Berthold Tempel: The assessment itself will consist of both a theory and practical assessment component. The test questions will consist of a pool of questions with over 400 questions with individual questions for each training element. It’s only just before the assessment that trainers and assessors may open up the test questions and hand them out to training participants. Consequently, it should be ensured that trainers are not just prepared for the test question, but also adhere to the comprehensive training content stipulated in the DIN SPEC with the specified training times.

The practical assessment – as this must be reproducible and carried out for all participants under the same conditions – is not carried out on the playground, but on a “test wall”, which is also specified more precisely in the DIN SPEC 161.
The evaluation of the test results takes place on the day of the assessment and those who pass the test are given a certificate in accordance with DIN SPEC 161.

The certificate will have a standard layout and the contents will be defined too. So the reference to the DIN SPEC 161 will be an essential part of this certificate.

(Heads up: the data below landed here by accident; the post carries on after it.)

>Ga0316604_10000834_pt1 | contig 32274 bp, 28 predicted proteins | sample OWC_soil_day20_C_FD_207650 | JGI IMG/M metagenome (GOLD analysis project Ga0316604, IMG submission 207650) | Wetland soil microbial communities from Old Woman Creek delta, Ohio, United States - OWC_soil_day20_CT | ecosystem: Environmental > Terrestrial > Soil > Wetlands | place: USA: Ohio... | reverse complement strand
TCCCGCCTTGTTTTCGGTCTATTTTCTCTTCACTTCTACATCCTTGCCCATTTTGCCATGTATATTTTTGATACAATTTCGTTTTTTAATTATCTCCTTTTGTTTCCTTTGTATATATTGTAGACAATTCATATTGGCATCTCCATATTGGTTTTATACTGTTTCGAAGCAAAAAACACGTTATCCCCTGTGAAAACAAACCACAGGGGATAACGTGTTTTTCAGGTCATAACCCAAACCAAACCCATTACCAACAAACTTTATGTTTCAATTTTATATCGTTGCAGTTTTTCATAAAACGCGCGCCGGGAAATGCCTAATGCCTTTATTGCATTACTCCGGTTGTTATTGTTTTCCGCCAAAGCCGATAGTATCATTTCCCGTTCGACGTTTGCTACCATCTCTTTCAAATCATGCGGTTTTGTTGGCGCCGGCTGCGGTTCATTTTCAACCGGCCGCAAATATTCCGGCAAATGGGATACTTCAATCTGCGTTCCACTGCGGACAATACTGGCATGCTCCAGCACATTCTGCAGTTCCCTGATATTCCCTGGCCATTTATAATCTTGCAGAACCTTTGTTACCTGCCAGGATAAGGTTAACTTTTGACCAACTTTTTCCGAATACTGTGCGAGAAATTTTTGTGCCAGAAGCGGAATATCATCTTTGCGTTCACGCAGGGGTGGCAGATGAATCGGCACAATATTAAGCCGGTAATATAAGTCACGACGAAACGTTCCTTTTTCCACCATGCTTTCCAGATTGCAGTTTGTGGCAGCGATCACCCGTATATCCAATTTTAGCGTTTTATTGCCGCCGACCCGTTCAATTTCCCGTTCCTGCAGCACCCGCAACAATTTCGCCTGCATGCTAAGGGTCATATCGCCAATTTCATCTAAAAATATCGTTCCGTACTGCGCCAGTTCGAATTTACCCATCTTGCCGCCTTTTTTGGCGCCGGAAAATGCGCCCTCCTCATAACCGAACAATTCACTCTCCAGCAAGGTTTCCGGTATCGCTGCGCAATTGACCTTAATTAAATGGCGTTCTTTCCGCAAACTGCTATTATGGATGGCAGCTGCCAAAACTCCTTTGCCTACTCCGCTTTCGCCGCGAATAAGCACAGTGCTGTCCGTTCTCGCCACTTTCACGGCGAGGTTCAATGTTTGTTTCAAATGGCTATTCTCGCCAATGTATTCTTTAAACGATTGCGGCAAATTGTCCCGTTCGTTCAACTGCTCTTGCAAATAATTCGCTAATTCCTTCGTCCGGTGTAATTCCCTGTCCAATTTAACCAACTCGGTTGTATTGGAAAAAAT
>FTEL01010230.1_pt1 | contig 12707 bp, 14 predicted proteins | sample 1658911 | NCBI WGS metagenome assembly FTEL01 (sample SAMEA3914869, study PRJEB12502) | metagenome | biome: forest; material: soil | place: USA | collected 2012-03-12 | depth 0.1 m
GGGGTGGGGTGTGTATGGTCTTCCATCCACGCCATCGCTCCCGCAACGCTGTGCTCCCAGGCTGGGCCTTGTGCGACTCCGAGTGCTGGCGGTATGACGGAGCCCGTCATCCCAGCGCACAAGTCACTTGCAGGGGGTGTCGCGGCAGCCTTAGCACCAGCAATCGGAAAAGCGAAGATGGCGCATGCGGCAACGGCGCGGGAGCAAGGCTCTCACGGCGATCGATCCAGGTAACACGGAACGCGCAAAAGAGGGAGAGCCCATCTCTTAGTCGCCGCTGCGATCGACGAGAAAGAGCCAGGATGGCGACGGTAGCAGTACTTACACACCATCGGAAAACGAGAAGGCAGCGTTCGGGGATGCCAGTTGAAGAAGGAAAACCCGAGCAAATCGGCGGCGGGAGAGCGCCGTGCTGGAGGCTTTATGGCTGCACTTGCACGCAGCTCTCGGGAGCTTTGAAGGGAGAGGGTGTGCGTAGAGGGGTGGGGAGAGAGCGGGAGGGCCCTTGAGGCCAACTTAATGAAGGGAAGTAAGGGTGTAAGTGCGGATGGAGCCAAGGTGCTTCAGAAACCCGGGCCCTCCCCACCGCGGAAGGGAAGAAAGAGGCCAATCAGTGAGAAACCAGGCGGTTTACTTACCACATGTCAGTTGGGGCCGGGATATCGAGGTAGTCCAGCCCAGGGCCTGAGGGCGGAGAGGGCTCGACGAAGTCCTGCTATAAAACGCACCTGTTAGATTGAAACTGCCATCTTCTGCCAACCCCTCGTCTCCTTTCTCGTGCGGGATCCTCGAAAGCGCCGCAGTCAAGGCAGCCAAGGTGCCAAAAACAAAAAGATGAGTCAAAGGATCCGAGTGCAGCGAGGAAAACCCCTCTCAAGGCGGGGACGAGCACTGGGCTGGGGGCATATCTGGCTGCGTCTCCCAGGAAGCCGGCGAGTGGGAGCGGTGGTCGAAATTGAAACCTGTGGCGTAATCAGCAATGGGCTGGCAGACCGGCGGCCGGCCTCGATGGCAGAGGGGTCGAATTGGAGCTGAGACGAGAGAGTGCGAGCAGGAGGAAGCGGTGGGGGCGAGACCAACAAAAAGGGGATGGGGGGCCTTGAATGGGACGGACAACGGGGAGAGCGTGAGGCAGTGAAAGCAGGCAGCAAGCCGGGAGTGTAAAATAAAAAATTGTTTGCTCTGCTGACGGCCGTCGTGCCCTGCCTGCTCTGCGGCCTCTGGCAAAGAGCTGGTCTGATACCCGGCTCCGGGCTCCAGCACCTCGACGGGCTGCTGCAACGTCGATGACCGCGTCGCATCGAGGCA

P@L: Will there be DIN SPEC 161-certified playground inspectors in the future?
Berthold Tempel: No, that’s not the goal of this Paper. In the interests of playground safety and also the safety of our children, we hope, through DIN SPEC 161, to be able to give operators instruments to use in their decisions relating to awarding annual general inspections or accepting recently constructed playgrounds so that they can rely on the applicant possessing well-grounded expert knowledge on presentation of the DIN SPEC 161-based certificate.

What we all wish for in this context is that the operators will use this possibility in the future with their calls for bids and, consequently, the “black sheep” of the industry will not get the chance to endanger the safety of the children who play in the playgrounds.